London’s major institutions dominate the list of those who met with and entertained England’s Culture Secretary and Culture Minister in 2013. 

Photo of Bruce Springsteen on stage
Bruce Springsteen on his Wrecking Ball tour: Ed Vaizey had a ticket courtesy of Cameron Mackintosh Ltd

Creative Commons (BY 2.0)

The exposure of DCMS ministers to England’s arts organisations and artistic activity has largely revolved around London’s most prestigious cultural institutions and major arts organisations, according to ‘transparency data’ on DCMS Meetings and Hospitality for January to December 2013, the final quarter of which was published by the Government earlier this month.

Ed Vaizey MP, Minister for Culture, Communications and Creative Industries, declared having accepted tickets to 26 cultural events. Of these, eight were to commercial West End theatres, including hit shows ‘The Book of Mormon’ and ‘The Curious Incident of the Dog in the Night-time’, four to the National Theatre, and a further nine to productions at other London organisations including the Bush Theatre, Tricycle Theatre and English National Ballet. Courtesy of Cameron Mackintosh Ltd he had tickets for Bruce Springsteen, and tickets for The Who were arranged by telecoms supplier Telecity.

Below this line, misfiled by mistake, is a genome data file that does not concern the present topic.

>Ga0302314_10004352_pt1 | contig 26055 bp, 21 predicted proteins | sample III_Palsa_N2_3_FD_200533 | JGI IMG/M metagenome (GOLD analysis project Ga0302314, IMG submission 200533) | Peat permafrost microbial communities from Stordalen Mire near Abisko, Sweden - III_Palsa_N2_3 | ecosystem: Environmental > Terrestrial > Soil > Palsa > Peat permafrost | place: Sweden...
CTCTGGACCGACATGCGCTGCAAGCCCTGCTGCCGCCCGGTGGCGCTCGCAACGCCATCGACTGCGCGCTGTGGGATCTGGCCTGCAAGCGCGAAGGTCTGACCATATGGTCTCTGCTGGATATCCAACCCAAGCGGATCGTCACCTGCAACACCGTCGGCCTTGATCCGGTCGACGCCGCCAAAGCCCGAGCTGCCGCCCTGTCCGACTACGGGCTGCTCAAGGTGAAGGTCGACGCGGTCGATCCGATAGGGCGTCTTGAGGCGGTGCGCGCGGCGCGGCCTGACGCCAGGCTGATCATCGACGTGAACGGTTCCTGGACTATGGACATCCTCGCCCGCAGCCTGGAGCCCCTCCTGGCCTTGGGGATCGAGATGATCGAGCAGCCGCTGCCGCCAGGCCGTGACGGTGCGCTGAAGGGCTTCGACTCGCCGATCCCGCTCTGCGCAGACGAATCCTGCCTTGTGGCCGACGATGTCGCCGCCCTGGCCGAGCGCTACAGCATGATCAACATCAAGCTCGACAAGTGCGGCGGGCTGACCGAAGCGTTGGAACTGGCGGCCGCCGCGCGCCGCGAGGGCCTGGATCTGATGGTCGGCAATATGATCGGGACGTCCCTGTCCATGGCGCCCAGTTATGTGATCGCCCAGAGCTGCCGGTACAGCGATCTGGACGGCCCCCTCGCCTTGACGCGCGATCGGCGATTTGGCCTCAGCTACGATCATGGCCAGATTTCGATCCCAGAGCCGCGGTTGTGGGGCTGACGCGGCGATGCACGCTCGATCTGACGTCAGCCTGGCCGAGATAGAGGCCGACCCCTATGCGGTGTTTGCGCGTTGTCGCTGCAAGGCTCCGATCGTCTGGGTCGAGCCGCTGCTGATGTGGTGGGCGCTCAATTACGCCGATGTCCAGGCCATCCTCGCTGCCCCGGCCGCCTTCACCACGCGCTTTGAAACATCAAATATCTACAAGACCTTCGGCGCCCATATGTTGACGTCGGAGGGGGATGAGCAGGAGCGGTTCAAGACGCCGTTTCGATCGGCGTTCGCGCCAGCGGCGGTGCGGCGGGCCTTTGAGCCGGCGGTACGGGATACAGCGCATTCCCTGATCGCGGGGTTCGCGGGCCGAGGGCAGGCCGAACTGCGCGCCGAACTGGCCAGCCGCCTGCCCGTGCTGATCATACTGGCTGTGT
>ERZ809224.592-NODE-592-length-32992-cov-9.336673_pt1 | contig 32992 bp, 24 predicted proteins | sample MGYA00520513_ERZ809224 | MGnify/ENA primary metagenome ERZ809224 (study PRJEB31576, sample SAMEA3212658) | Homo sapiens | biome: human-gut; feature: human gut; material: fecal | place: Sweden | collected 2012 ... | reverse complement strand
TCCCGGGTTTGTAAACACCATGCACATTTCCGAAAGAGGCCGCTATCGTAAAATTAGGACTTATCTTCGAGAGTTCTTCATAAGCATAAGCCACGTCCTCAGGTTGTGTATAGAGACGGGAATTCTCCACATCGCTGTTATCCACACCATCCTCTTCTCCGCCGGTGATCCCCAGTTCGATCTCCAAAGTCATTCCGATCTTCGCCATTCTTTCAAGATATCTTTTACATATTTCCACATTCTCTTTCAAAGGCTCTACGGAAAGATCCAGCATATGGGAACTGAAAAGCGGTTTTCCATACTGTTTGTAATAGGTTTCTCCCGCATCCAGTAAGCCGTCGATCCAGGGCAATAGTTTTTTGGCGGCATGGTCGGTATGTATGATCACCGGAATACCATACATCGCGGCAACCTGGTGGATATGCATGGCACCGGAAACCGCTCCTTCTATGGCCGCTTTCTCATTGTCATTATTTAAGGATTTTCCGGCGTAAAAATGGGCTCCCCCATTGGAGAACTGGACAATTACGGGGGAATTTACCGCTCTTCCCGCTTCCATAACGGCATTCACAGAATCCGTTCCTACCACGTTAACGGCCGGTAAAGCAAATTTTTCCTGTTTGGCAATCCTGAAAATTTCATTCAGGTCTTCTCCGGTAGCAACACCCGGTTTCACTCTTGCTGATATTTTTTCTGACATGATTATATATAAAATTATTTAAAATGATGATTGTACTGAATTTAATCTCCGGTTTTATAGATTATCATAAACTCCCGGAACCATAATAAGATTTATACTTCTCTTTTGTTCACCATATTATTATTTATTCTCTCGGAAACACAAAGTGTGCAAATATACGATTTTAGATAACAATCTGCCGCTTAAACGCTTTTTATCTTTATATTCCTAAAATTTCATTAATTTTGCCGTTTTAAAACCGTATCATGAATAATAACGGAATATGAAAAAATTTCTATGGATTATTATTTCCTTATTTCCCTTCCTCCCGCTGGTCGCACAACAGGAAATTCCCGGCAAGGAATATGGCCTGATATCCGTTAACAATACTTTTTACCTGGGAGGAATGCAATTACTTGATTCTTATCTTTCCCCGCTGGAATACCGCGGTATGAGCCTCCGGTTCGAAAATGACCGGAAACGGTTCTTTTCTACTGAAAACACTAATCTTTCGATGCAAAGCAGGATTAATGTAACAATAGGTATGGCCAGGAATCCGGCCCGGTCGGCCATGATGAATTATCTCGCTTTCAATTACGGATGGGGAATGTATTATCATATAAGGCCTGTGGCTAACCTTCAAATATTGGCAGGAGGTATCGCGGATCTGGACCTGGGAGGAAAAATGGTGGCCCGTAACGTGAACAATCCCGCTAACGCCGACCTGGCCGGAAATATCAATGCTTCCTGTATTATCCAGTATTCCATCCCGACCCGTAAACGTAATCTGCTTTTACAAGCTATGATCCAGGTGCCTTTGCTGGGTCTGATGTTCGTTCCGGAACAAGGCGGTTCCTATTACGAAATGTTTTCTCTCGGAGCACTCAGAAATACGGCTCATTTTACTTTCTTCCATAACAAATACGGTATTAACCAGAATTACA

During the same period, then Culture Secretary Maria Miller accepted tickets for 16 events, including the Royal Opera House, the Old Vic, Complicite and The Globe, as well as for performances by Northern Ballet, the Britten Pears Foundation, the Hallé Orchestra and the filming of ‘Later with Jools Holland’. Through RLM Finsbury, who describe themselves as providing “expert counsel and support… on interactions with the media, financial markets, employees, customers, governments and regulators, and other vital stakeholders”, she accepted tickets to an un-named opera performance.

Involvement by arts organisations in Ministers’ meetings around arts policy and related issues also tended towards London. Miller held individual introductory meetings with nine London organisations, including the Royal Opera House, The Globe, The Old Vic and the major London galleries, but none from outside the capital. Furthermore, according to the official data, the majority of all arts representatives who met the Ministers during the year were based in the capital, and no arts organisations from the East Midlands or South East regions were involved in any meetings. Miller’s roundtable discussions on the arts did reach beyond London though, and included Aldeburgh Music, Baltic, Sage Gateshead, Liverpool Everyman and Playhouse, Manchester International Festival and Birmingham Royal Ballet. Separate meetings were held with groups of organisations in the North West and South West, the latter to focus specifically on the creative industries, growth and cultural education. Hepworth Wakefield, Northern Ballet and West Yorkshire Playhouse were involved in discussions on tourism, and representatives from Liverpool Biennial and the Royal Shakespeare Company joined those from nine London-based organisations to discuss women in the arts. When asked about its role in the selection of arts organisations to take part in discussions, Arts Council England said it had “made some suggestions” for invitees to some meetings, but “didn’t select or invite anyone directly – the events were organised by the DCMS themselves.”

Liz Hill